Lastly, it is unthinkable that all of the states should decide to evict just one, and yet what is the difference between every state seceding from the one and every state agreeing to kick that one state out? The mean, selfish kind of a freedom demanded by the Southern states was an unjust freedom. The selfish acts of one member of a family have a depressing effect on every member. Sovereignty is not the same as freedom from obligation. When one member secedes from a marriage, it is not a simple and detached act of personal freedom; divorce is a devastating blow dealt to every member of even the extended families involved. The states are obligated to deal with the honest effects of their attempted secession.
These are reasonable arguments. To compare Caesar, who made himself Rome's destroying savior by marching his army into Rome and conquering the capital, against Lincoln who worked with the Congress and left the power of legislation in Congress' hands throughout the rebellion, is too much.
Lincoln made mistakes, and did things that caused questions in his time and ours. His suspension of Habeus Corpus is still talked about among people who talk about such things, but even at that it was only for a time and then Congress was given the reins. Lincoln was a man and not a god, and it showed in his mistakes. He was given a hard road to walk, and he walked it as honestly as I believe any man could. He took brave steps over and over and he saw the job through to its final stages.
But there are those who are not content for him to be a man. They need him to be an American Satan.
I believe it's because of their own desires. They desire their states to be free today in way they never will be again. Fair enough, but if they get their way in this will they be done? Or will they then want sovereign counties, and cities, and homes? (I'll tell you one thing. They'll love quoting that question within their own contexts.)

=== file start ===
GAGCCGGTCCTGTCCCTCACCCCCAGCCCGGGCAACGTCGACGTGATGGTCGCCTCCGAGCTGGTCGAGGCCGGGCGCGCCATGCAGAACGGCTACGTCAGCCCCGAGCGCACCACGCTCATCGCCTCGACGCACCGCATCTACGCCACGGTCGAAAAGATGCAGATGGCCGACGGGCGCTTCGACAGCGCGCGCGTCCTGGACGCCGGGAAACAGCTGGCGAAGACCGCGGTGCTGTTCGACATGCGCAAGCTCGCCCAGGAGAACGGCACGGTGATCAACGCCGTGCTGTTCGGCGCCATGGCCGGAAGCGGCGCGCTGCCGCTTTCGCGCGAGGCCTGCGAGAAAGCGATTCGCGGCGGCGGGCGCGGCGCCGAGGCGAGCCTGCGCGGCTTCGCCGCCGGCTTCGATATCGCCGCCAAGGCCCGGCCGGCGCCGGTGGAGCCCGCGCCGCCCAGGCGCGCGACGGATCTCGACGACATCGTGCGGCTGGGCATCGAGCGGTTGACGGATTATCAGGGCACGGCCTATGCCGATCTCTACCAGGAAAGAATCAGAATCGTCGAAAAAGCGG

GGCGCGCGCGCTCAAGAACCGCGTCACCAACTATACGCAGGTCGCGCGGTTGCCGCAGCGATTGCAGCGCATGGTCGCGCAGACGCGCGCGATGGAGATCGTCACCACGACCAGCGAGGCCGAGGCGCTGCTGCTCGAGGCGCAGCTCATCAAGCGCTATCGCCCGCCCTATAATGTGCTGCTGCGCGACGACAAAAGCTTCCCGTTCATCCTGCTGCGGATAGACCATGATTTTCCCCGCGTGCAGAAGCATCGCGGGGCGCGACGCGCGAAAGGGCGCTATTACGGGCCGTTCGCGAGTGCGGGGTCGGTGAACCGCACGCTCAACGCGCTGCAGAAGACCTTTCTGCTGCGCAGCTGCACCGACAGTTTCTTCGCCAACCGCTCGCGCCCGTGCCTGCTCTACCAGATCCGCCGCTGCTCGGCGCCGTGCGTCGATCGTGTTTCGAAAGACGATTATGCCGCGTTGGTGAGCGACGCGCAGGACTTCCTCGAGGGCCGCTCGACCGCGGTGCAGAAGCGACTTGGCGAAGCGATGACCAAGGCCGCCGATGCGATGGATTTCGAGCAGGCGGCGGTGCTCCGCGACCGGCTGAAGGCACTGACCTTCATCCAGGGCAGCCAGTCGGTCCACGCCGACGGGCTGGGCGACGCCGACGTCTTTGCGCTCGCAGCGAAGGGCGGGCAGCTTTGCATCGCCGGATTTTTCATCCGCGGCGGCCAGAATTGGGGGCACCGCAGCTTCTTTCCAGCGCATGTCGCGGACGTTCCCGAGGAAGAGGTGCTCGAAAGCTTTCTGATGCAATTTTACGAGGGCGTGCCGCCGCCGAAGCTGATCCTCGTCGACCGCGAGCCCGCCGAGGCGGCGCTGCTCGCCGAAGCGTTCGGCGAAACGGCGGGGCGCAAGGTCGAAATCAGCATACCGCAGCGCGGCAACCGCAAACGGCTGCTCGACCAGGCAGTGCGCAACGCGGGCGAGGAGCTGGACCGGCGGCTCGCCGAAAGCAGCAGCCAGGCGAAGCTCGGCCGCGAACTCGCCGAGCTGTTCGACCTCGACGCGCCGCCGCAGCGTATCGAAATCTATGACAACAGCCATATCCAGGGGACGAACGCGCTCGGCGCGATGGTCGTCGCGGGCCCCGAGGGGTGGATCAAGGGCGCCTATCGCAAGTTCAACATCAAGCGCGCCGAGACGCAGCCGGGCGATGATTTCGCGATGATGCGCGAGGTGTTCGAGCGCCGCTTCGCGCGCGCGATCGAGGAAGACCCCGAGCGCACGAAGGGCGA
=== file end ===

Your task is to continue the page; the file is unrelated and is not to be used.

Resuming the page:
These are big questions. Where to place the dividing line between personal sovereignty and community good is contentious.
What I find interesting is that in 1861 this line was drawn by men who wanted to hold other men as slaves. The cry is loud and long that slavery was never the issue, and I hear that cry, but I cannot respect it.
In the end, Lincoln did not fire the first shot of the Civil War. The secessionists fired first on Fort Sumter. Lincoln had promised that he would not march on the South, and he never broke that promise. He proposed compromise after compromise, but the South would have none of it. They wanted the right to do what they wanted to do, and it cannot escape me that what they wanted to do was inarguably evil.
The first intended use of the lofty freedom for which those men of the South died was the continuance of a great evil.
And I believe I find a pattern in that. We are most usually willing to "fire the first shot" when we are protecting our right to do some evil after which we lust.
Having read Lincoln and his detractors, I am more impressed with Lincoln's character, courage and ideals than ever before.
My point of view has moved a lot in the last several years.
I'm about to take a bit of leap, so be sure to come with me.
I believe this was my mistake in trying promote the home church. It was not enough for me to want to see the church done differently. I needed the steeple-churches to suffer demolition. Following Luther's example, I wanted to secede from all Christian organizations and I wanted their hierarchies blown to smithereens.
My point of view has moved a lot on the church, too.
I find myself wondering how many of the men manning pulpits under gaudy steeples are men for whom I'd have the utmost respect, if I only knew their story. Instead, I only know them by a single doctrinal stand they've taken somewhere along the line, and that as framed by their enemies.
May the Lord forgive my ignorance. And may He bless the men who stand for Him as well as they know how.